Electrical and electronic equipment used in various applications are prone to faults and defects. Most of the time these defects are minor and superficial and are in the form of breaks in the wires, for example a break in the supply line. Since much of this equipment involves a bunch of wires, the fault finding may become pretty tough and difficult to diagnose. However, as usual, electronics technology has a remedy for all problems. The small, inexpensive circuit of a continuity tester may be used to detect such defects and can save you from the unnecessary trouble of uninstalling the entire machinery. In this article we will study a few circuits and learn how to make a continuity tester, but first let’s start with the basics: what exactly is a continuity tester?
What is a Continuity Tester?
A continuity tester is a simple device consisting of two testing probes and a light (LED) or buzzer indicator. It is used to detect the presence of continuity or a break in between the two ends of a conductor which is connected to its testing probes. For instance, if the two probes of a continuity tester are touched to the two ends of a wire bundle, its indicator may get activated to confirm that there is no interruption in the continuity of the wire and everything’s fine, or, if the indicator shows no action it would mean that there’s a break in the continuity of the wire and needs attention. It may also be used to trace out faults in complicated electronic PCBs, automobile electricals etc.. Since it itself operates at a very low voltage and produces a very high resistance in between its prods, the risk of the sophisticated PCB components getting damaged are eliminated. It is always important to switch OFF the power of the circuit under test, or else the tester may get activated through the power of the circuit and give false alarm.
Make these Simple Circuits for a Continuity Tester
Using only a single LED: A single LED and a resistor may be used to construct a very simple form of continuity tester. Here in presence of continuity in between the two probes, the LED circuit gets completed and it lights indicating that the circuit under test is fine and vice versa.
Using Transistors: A very simple yet useful piece of testing equipment can be built using a couple of transistors and few passive components. The circuit basically is an oscillator with a buzzer connected at its output. It will produce a particular audio tone depending upon the resistance of the circuit under test connected across its testing probes. With little practice you should be able to judge the condition of the circuit under test by hearing the frequency of the output tone and should be able to make a difference between a short, continuity and some unwanted resistance in the line. An audible alarm also means that you don’t have to shift your vision from the circuit under test to the continuity tester again and again.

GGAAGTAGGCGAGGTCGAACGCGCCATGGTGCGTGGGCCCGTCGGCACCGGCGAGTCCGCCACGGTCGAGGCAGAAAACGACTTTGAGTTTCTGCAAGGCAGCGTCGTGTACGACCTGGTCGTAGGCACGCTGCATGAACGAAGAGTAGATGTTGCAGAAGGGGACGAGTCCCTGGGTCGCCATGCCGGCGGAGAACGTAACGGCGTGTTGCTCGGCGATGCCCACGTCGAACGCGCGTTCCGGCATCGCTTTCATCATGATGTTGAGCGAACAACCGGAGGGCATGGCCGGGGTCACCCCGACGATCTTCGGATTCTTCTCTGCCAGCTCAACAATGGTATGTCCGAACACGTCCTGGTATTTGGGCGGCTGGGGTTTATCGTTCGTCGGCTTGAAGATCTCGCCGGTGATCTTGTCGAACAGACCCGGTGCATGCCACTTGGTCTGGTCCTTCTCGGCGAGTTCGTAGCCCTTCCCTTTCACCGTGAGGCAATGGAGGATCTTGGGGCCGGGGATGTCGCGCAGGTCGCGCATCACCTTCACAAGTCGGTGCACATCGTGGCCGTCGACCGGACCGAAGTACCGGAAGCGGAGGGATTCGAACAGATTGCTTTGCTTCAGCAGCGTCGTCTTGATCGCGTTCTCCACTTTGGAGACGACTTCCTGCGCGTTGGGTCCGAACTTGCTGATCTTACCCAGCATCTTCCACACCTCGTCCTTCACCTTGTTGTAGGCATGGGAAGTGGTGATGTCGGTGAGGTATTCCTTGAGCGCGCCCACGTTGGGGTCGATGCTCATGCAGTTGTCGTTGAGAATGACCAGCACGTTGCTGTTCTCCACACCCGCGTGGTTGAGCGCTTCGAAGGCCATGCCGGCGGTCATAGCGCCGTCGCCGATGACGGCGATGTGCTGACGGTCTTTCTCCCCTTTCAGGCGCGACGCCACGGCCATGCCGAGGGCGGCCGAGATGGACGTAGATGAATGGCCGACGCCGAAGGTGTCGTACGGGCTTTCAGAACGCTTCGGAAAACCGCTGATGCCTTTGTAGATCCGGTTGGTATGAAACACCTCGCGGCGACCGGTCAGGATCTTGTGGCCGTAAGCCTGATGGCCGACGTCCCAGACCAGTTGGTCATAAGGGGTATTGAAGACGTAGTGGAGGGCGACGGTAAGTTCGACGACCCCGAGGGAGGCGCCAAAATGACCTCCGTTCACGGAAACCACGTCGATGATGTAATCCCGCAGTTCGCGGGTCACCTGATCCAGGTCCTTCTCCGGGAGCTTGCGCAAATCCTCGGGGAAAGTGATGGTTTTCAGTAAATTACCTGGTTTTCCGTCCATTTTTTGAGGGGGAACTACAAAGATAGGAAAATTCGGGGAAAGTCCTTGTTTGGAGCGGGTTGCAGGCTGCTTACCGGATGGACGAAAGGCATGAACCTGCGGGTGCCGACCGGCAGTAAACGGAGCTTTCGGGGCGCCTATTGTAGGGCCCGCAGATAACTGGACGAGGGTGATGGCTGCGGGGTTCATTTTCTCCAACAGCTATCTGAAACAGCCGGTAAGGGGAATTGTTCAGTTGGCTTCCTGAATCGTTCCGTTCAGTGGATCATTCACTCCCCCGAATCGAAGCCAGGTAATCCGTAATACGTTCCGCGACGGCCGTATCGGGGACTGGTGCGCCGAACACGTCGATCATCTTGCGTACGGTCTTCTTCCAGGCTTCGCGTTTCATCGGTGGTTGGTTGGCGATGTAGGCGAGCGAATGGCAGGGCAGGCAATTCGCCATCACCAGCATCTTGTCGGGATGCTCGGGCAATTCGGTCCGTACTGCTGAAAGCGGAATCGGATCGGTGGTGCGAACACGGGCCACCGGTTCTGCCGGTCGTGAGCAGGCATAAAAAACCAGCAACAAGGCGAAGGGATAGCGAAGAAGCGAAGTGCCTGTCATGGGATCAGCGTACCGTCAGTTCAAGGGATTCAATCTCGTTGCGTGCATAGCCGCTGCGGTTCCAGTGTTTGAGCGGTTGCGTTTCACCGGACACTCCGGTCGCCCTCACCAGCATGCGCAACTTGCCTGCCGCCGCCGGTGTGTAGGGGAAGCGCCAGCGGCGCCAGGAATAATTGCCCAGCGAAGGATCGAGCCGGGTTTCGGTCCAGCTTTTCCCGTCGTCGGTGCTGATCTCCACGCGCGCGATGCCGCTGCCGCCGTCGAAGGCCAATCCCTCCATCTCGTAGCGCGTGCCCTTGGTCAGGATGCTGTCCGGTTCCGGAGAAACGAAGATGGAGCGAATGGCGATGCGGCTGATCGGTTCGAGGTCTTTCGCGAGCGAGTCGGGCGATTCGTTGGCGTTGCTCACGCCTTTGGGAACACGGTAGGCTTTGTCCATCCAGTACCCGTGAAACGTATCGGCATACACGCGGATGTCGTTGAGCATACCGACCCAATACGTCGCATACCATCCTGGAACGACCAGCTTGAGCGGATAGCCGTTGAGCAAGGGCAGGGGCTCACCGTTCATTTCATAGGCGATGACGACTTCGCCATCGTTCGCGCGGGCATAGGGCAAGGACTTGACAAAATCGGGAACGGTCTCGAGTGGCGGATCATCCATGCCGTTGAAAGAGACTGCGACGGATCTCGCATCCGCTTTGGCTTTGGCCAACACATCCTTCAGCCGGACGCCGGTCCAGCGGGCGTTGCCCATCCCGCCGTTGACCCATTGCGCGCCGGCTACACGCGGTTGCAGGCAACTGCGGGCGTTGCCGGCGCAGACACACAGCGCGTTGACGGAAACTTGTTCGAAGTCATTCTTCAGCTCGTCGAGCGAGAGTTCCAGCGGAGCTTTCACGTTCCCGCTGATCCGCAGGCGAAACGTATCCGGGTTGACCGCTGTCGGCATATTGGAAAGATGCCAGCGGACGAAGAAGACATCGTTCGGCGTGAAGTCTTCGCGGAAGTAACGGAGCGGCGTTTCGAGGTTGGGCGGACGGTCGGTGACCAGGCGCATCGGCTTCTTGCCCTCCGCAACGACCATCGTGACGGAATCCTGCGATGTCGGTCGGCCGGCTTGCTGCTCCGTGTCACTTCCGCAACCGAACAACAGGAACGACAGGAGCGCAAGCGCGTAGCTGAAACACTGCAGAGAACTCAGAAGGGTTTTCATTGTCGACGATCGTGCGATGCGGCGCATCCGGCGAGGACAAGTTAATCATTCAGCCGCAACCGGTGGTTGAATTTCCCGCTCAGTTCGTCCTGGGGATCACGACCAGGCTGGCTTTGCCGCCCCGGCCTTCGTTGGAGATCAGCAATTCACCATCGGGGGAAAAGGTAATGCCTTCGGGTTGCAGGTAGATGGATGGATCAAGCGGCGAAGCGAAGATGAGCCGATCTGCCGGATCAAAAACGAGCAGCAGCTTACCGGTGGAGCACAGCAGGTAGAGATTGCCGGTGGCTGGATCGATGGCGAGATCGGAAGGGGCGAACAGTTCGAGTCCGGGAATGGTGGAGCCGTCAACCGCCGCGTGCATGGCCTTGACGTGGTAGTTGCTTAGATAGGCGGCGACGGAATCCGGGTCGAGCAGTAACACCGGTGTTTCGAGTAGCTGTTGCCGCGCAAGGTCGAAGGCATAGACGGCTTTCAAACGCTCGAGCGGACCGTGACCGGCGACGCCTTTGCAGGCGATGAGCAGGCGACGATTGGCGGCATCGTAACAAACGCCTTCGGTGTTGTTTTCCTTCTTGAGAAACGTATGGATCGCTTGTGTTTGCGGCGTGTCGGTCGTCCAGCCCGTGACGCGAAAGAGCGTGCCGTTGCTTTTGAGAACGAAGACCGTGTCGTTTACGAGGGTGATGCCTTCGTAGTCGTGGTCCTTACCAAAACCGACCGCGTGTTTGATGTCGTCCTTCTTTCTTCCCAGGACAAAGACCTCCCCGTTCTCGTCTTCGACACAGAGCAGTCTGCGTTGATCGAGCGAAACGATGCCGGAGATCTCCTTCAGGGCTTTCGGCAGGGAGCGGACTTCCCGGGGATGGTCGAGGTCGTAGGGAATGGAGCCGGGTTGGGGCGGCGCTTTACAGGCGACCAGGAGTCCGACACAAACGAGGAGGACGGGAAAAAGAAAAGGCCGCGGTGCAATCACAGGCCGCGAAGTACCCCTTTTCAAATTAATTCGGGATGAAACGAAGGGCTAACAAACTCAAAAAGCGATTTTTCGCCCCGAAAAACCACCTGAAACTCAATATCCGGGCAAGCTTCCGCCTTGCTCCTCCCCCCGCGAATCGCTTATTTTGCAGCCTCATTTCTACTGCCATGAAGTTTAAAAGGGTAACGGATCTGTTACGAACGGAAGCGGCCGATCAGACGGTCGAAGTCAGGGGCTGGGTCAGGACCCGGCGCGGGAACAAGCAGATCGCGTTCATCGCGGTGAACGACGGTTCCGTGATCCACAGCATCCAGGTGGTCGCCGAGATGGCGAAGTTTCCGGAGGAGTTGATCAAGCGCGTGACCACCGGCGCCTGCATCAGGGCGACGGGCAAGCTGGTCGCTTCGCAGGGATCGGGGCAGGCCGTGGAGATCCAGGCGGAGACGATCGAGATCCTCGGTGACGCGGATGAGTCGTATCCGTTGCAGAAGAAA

These circuits require hardly any components and thus can simply be constructed over a small square general PCB within no time.
Through these above circuit illustrations you must have easily understood how to make a continuity tester, make one for yourself and see how faithfully it serves the purpose.
Testing Continuity of a Group Of Wires - Cables
Another simple continuity tester design, probably better than the above two, is shown alongside. The circuit can be specifically useful for testing long cables consisting of more than a single core wire or having a group of wires.
The circuit is again very simple, a couple of NPN transistors are configured as a Darlington pair emitter follower circuit to achieve high sensitivity. An LED is used as indicator at the collector of the transistor which lights up when continuity between the ends of the conductor under test is detected.
The circuit may be built over a small general purpose PCB and housed inside an appropriate enclosure along with a 3 volt cell for powering the circuit. The output leads will also need to be terminated appropriately.
The testing of continuity of a group of wires may be done individually using the above circuit in the following manner:
As shown in the figure, consider a cable consisting of four core wires having colors as blue, navy blue, green and brown.
Each wire may be checked individually for continuity, for example beginning with the blue wire the testing may be done by holding one of its stripped ends with your finger and touching the other end of the wire to the base terminal of the circuit (the positive terminal being held with the other hand.)
If the wire is OK, the LED will instantly light up indicating continuity. No response from the LED will indicate a possible break in the continuity of the wire.
Similarly, the other strands may also be verified.
The above circuit was modified with extra benefits and the prototype built by one of keen Bright Hub readers and hobbyist, Mr. Bobby. The images below show how it’s done.
- Authors own experience and expertise